Starts With A Bang

Politicizing science is nothing new: it happened to Ben Franklin (Synopsis)

Lightning takes the path of least resistance to exchange charge between the skies and the ground, and that often involves passing through matter on the surface. Image credit: AFP / dpa / Patrick Pleul / Germany.

“When Benjamin Franklin inveted the lightning rod, the clergy, both in England and America, with enthusiastic support of George III, condemned it as an impious attempt to defeat the will of God.” -Bertrand Russell

You’ll often hear charges that science has become too politicized, but it’s the other way around. Science is our best way of drawing conclusions about the natural world, including how natural and human-caused phenomena work and interact together. When politics, biases, agendas or predispositions get in the way, however, they can derail actual knowledge and cause us to live in an inferior fashion. This isn’t new to modern times, but goes back at least hundreds of years, to Ben Franklin.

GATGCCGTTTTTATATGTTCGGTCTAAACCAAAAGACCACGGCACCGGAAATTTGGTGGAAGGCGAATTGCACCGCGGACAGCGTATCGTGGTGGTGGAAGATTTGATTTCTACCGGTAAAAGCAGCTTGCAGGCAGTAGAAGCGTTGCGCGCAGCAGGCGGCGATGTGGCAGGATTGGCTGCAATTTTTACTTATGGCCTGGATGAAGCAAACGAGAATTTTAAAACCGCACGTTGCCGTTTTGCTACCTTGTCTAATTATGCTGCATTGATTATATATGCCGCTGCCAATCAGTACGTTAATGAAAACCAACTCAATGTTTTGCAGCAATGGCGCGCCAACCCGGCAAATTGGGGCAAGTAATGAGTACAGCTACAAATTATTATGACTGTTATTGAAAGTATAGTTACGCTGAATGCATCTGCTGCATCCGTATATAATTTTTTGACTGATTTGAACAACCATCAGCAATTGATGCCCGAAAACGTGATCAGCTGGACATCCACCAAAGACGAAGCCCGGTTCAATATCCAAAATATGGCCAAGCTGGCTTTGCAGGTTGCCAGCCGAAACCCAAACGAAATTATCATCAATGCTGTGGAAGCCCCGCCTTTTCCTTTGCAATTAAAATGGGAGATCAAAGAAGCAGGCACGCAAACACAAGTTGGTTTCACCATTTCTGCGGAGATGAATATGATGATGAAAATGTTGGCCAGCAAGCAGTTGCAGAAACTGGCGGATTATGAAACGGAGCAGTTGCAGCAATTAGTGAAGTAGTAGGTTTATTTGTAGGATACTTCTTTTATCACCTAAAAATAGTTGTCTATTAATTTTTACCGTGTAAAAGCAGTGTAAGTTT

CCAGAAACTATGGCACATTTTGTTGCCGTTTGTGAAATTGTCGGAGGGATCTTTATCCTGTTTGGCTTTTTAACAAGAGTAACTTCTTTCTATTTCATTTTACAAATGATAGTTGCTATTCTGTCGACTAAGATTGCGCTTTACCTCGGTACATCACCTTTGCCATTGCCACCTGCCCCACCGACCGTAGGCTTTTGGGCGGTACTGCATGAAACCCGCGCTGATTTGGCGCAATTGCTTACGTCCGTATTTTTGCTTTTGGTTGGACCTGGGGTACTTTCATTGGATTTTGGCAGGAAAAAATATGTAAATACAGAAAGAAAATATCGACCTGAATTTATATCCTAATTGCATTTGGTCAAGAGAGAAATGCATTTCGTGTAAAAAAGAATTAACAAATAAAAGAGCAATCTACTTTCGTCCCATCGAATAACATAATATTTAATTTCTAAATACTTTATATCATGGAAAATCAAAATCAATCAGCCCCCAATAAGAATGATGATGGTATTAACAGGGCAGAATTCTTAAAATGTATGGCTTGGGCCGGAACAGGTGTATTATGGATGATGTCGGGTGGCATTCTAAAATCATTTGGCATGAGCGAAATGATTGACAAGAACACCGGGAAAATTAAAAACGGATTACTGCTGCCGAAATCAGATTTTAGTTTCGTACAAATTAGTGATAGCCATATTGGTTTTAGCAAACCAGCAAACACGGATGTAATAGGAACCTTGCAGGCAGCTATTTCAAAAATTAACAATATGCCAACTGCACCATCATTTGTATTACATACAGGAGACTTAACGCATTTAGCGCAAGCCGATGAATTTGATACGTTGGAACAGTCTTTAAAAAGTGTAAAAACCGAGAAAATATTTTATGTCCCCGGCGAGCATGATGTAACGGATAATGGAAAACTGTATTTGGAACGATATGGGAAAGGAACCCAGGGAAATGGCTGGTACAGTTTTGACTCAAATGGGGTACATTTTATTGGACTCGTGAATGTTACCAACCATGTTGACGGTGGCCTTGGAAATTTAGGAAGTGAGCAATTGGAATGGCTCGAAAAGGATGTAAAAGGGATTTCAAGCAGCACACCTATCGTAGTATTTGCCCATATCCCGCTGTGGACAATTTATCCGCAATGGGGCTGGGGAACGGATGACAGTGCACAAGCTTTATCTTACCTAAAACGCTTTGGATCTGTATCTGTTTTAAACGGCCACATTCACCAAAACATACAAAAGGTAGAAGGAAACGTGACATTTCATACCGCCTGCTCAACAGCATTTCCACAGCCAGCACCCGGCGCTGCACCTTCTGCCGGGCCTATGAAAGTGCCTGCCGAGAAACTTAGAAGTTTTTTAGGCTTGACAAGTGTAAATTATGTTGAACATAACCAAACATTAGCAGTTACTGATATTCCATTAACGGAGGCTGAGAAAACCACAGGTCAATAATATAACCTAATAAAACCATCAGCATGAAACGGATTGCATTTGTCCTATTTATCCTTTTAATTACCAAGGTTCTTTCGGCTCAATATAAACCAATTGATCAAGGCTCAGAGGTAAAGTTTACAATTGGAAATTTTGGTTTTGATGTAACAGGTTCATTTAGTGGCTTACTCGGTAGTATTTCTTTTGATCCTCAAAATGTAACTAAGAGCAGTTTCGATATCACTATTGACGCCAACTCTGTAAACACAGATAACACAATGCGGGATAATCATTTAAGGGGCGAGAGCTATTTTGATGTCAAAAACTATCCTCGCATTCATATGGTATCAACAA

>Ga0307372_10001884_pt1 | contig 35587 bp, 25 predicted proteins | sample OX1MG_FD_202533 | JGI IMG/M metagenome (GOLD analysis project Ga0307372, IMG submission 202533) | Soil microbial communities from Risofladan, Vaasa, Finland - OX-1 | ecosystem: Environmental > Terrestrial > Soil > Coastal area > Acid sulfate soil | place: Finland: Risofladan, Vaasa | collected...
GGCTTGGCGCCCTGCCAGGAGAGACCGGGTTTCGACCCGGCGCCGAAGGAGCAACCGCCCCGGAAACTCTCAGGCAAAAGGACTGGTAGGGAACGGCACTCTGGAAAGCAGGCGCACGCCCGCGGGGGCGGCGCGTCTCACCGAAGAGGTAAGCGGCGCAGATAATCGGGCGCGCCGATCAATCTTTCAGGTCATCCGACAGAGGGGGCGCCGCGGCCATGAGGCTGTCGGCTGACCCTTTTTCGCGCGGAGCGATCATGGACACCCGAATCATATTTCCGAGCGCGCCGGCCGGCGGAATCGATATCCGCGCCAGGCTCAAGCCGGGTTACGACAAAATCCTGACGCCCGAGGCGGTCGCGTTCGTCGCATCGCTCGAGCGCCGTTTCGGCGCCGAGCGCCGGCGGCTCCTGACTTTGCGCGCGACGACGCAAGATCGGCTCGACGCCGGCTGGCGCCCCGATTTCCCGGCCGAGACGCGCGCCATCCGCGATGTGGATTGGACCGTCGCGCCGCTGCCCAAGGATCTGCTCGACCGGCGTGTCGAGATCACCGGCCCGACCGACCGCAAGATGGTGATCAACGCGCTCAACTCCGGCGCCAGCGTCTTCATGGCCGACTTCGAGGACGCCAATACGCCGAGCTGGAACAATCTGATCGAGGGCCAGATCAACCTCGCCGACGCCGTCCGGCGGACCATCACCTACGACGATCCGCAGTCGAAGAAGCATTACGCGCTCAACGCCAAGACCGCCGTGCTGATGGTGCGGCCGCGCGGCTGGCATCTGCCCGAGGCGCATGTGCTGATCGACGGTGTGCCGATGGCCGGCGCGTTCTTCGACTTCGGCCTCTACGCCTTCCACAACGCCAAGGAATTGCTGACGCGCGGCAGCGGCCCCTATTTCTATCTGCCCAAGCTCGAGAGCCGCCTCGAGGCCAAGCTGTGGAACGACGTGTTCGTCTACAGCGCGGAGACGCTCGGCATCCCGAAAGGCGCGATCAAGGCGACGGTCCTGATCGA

An artistic rendition of Benjamin Franklin drawing electricity from the sky at the Philadelphia Museum of Art. Image credit: Benjamin West, c. 1816.

Franklin, who invented the lightning rod, came up with the design that would save countless buildings from fire once that rod was applied. Yet the inability of many dogmatic people – including King George III of England – to accept the reality of the science led to a huge number of disasters and fires, many of which revisionist historians still try and cover up today.

A Franklin-style lightning rod in Germany. Image credit: Wikimedia Commons user Frank Vincentz.

The science doesn’t lie, and the safety and efficacy of modern, properly-implemented lightning rods is proof of that. But the story of how science was politicized way back in the 1700s is something we can all learn from.